Amitriptyline is a tricyclic antidepressant (TCA) that is principally used to treat depression or anxiety disorders, though it has many off-label uses. It is, like most of the tricyclics, known for having a high burden of potential side effects and important warnings; it appears to be a poor choice for prescription in people under the age of 12 and older adults may be more prone to suffer cardiac complications from taking it. The side effects of amitriptyline also can present with discontinuation.
Like all antidepressants, the most important warning applicable to amitriptyline is that it may cause suicidal ideation and behavior especially in teens and young adults. People who initiate this medication should have careful monitoring by the prescribing physician and anyone experiencing suicidal thinking while taking this medicine should immediately report these symptoms and get help. Though this adverse effect is relatively rare, its rate of occurrence is statistically significant and warrants careful attention.
Most of the common side effects of amitriptyline are not dangerous, though some of them can be bothersome if they persist. Like many antidepressants, amitriptyline is associated with diminished sexual desire, potential interference with sustained erection, and possible inability to achieve orgasm. Other times side effects can cause reduction in vision and blurring of vision. Additional frequently occurring side effects are dry mouth, drowsiness, headache, profuse perspiration, and stomach upset that could cause either diarrhea or constipation.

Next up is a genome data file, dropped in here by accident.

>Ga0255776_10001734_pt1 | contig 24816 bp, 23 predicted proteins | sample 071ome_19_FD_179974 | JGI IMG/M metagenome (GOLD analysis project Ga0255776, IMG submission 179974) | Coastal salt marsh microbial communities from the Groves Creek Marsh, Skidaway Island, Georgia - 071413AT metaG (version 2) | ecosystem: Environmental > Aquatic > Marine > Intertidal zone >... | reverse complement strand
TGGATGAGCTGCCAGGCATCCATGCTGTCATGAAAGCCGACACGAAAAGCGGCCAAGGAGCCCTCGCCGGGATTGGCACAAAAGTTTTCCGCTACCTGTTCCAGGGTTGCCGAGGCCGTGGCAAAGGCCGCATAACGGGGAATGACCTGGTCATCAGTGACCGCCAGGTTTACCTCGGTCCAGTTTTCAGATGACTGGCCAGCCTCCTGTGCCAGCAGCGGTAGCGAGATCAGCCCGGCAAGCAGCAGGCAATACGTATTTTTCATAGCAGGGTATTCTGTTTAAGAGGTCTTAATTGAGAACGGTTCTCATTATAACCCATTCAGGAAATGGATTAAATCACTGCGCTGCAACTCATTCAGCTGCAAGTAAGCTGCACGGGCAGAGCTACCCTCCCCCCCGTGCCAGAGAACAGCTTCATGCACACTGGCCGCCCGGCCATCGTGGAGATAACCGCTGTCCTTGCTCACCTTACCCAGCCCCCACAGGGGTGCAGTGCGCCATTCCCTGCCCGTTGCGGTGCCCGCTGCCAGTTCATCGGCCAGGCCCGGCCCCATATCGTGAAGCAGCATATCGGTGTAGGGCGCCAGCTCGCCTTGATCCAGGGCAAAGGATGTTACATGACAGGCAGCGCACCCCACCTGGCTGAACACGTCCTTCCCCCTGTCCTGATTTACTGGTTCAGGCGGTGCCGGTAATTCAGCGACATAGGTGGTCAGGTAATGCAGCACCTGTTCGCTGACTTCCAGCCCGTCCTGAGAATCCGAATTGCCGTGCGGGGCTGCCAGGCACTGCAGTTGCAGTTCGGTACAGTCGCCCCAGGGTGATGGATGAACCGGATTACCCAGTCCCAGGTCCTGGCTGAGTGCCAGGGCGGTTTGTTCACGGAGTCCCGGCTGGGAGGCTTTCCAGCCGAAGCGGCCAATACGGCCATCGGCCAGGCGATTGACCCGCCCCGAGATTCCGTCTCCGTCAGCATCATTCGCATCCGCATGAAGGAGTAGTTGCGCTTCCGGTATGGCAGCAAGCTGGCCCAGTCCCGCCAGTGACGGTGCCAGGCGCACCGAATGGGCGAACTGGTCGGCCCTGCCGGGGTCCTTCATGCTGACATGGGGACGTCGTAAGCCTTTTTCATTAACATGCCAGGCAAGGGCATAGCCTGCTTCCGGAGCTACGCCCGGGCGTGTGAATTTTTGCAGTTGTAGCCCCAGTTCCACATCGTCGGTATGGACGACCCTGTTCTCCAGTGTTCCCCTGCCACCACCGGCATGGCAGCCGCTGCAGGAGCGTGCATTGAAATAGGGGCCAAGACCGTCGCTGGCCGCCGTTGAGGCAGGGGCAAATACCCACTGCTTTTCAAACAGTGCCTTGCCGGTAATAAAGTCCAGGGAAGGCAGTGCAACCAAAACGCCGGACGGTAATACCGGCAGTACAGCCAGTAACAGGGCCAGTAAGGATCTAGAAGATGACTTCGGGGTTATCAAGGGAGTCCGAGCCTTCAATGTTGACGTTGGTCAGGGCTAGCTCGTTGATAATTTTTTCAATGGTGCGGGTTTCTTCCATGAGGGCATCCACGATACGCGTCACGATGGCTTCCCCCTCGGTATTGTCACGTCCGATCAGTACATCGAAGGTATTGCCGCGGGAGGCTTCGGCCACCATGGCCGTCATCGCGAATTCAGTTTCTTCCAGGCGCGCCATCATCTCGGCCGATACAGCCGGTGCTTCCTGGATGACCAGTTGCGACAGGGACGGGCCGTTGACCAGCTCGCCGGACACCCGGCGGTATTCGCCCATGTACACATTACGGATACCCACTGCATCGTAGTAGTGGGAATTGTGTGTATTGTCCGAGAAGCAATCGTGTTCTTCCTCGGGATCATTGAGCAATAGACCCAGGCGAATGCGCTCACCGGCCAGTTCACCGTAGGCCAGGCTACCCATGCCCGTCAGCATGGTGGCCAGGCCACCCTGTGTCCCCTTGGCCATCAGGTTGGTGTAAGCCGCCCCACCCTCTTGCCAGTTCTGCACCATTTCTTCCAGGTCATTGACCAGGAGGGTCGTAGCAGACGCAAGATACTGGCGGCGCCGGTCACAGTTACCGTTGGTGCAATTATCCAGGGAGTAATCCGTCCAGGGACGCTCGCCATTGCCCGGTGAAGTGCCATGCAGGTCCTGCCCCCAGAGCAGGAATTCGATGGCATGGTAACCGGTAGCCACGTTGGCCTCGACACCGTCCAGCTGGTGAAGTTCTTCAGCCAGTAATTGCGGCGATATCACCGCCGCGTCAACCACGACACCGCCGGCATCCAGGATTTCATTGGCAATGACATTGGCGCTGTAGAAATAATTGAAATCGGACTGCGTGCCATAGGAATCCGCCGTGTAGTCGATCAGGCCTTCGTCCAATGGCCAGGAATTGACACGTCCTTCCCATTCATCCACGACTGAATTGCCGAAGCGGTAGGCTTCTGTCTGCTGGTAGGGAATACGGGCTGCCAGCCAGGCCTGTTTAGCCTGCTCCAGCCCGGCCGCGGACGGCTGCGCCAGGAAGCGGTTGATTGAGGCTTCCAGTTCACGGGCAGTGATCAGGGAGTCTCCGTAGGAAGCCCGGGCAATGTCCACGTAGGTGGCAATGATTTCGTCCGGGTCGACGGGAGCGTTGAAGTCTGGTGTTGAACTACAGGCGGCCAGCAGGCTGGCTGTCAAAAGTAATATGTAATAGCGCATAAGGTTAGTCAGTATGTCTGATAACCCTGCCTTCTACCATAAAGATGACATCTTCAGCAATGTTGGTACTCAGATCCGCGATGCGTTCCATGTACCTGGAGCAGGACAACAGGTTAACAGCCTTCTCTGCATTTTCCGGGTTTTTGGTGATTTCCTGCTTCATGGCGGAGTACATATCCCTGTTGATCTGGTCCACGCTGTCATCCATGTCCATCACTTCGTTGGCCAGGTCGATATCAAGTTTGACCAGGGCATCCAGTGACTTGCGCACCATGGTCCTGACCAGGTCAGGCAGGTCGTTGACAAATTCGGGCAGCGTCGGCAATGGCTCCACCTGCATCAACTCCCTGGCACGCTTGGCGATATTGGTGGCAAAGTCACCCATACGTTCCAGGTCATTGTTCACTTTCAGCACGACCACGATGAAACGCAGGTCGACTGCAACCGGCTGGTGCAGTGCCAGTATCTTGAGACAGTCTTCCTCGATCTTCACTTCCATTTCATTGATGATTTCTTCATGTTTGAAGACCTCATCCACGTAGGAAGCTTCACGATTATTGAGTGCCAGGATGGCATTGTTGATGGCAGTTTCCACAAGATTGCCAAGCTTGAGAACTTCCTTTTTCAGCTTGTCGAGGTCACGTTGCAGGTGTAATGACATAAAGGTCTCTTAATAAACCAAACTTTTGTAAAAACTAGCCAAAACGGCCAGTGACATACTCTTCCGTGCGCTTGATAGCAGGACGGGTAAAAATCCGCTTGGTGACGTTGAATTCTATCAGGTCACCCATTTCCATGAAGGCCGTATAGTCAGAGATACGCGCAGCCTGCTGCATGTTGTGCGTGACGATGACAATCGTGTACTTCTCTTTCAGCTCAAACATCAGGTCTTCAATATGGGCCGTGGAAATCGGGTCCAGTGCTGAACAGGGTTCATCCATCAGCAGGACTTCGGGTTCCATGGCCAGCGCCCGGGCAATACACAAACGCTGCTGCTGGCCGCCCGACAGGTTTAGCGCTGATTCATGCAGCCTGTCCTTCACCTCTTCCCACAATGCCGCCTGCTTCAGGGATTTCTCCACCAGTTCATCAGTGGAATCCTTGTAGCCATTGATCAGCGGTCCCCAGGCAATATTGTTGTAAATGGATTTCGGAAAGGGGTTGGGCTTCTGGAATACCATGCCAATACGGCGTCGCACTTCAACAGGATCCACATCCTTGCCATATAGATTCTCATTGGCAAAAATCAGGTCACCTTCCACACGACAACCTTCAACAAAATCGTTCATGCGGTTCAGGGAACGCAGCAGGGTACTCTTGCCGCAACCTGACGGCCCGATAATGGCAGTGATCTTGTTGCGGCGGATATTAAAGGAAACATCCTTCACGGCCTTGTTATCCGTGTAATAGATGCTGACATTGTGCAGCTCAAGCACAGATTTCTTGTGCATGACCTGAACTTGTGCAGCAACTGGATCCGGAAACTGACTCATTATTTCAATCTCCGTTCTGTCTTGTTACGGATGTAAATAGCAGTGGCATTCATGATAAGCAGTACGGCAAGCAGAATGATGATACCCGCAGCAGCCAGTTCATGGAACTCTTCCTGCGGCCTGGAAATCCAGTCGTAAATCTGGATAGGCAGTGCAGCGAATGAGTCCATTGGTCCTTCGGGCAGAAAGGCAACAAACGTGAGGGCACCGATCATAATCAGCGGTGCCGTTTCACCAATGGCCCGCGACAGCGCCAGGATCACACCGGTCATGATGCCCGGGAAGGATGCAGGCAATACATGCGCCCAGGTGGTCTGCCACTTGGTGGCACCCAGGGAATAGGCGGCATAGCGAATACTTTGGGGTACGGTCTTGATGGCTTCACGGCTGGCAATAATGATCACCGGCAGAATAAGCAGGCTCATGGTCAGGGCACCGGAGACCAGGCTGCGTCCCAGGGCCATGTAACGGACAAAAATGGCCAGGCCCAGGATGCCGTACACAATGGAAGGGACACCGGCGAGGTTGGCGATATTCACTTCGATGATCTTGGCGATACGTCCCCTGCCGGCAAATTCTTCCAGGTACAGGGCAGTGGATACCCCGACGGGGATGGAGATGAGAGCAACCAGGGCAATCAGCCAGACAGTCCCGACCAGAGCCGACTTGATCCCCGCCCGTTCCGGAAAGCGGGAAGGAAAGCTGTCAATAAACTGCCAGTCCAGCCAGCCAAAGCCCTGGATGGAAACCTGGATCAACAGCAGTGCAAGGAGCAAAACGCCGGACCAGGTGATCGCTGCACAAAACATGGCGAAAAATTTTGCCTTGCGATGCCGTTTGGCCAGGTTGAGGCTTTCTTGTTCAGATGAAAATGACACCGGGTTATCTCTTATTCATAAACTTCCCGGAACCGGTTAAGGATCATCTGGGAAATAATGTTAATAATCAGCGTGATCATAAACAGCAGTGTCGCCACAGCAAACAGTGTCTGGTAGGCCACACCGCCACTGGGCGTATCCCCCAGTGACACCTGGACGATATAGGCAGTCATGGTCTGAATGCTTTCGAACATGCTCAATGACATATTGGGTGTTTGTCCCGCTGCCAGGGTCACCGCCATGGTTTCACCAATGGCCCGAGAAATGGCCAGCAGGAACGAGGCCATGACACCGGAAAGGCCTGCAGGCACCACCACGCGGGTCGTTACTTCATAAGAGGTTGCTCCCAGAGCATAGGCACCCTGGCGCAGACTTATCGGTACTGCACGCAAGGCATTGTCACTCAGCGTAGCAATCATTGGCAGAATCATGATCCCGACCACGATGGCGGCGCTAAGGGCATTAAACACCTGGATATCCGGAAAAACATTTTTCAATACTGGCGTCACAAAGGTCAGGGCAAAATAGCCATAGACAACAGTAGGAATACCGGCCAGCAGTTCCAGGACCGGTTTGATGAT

Not everyone feels these effects and they may occur sporadically, at all times, at the beginning of treatment, or as treatment progresses. Many side effects of amitriptyline occurring in the beginning of treatment minimize over time. If they don’t, patients should talk to their doctors about other medications that might be more appropriate.
There are serious side effects of amitriptyline, in addition to the suicide warning applicable to the drug. People should get immediate medical attention if they develop allergic symptoms like hives, difficulty breathing, and swelling of the mouth, lips and tongue. Any development of suicidal thoughts or hallucinations, fainting, dark colored urine, sudden onset of flu-like symptoms, alteration in speaking or difficulty swallowing, and behavior like extreme restlessness, impulsivity, irritation, pressured speech, or other indications of mania or hypomania need medical care right away.
It’s also important to discuss the side effects of amitriptyline in terms of drug interactions. The medication has serious interactions with over 200 other drugs. Patients should present doctors with a list of all their medications before beginning any new medicine, as prescriptions might need to be altered or discontinued. Certain medical conditions, such as pregnancy or age, may make another treatment more appropriate.
Lastly, a noteworthy adverse effect of amitriptyline is that it can cause withdrawal, especially if people have used it for some time. Withdrawal syndrome can be limited with careful discontinuation. Tapering the medication slowly, rather than using a cold turkey method of quitting appears to have the best results.